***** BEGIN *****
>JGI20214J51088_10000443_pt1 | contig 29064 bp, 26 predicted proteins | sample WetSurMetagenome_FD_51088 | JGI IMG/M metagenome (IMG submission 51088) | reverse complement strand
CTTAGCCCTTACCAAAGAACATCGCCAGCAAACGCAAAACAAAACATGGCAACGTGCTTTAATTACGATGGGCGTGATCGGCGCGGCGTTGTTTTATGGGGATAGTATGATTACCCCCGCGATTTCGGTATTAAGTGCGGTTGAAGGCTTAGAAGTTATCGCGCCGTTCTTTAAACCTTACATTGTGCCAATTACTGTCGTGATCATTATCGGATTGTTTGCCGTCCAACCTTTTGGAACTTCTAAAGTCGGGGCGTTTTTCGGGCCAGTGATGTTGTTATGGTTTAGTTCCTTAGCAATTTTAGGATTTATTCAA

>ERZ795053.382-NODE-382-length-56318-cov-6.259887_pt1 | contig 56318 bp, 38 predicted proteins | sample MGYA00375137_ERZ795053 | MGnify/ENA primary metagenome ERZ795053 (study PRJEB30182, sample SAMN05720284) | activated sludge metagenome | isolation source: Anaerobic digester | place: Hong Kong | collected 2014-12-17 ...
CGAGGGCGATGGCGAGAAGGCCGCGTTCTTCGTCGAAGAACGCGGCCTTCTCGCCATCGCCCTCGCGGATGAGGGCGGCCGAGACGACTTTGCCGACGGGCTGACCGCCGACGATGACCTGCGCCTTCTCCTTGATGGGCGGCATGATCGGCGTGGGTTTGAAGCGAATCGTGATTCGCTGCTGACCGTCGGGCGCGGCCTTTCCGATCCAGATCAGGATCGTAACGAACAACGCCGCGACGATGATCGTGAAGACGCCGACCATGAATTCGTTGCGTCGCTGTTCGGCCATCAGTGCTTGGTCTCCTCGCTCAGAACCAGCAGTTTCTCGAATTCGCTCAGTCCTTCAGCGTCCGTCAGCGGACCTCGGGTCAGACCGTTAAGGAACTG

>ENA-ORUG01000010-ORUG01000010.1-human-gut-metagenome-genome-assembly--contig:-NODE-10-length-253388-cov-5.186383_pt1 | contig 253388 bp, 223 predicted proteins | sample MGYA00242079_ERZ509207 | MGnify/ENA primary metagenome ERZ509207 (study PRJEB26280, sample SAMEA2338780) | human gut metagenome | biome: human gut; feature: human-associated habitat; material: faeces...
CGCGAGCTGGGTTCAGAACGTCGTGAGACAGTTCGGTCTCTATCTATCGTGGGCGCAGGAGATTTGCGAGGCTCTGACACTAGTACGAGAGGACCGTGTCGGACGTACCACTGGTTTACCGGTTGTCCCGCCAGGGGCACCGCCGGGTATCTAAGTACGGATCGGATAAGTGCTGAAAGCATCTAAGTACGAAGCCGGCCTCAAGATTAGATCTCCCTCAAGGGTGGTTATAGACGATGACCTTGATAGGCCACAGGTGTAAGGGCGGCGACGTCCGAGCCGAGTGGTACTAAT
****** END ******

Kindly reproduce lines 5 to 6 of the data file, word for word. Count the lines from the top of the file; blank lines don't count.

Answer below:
>ENA-ORUG01000010-ORUG01000010.1-human-gut-metagenome-genome-assembly--contig:-NODE-10-length-253388-cov-5.186383_pt1 | contig 253388 bp, 223 predicted proteins | sample MGYA00242079_ERZ509207 | MGnify/ENA primary metagenome ERZ509207 (study PRJEB26280, sample SAMEA2338780) | human gut metagenome | biome: human gut; feature: human-associated habitat; material: faeces...
CGCGAGCTGGGTTCAGAACGTCGTGAGACAGTTCGGTCTCTATCTATCGTGGGCGCAGGAGATTTGCGAGGCTCTGACACTAGTACGAGAGGACCGTGTCGGACGTACCACTGGTTTACCGGTTGTCCCGCCAGGGGCACCGCCGGGTATCTAAGTACGGATCGGATAAGTGCTGAAAGCATCTAAGTACGAAGCCGGCCTCAAGATTAGATCTCCCTCAAGGGTGGTTATAGACGATGACCTTGATAGGCCACAGGTGTAAGGGCGGCGACGTCCGAGCCGAGTGGTACTAAT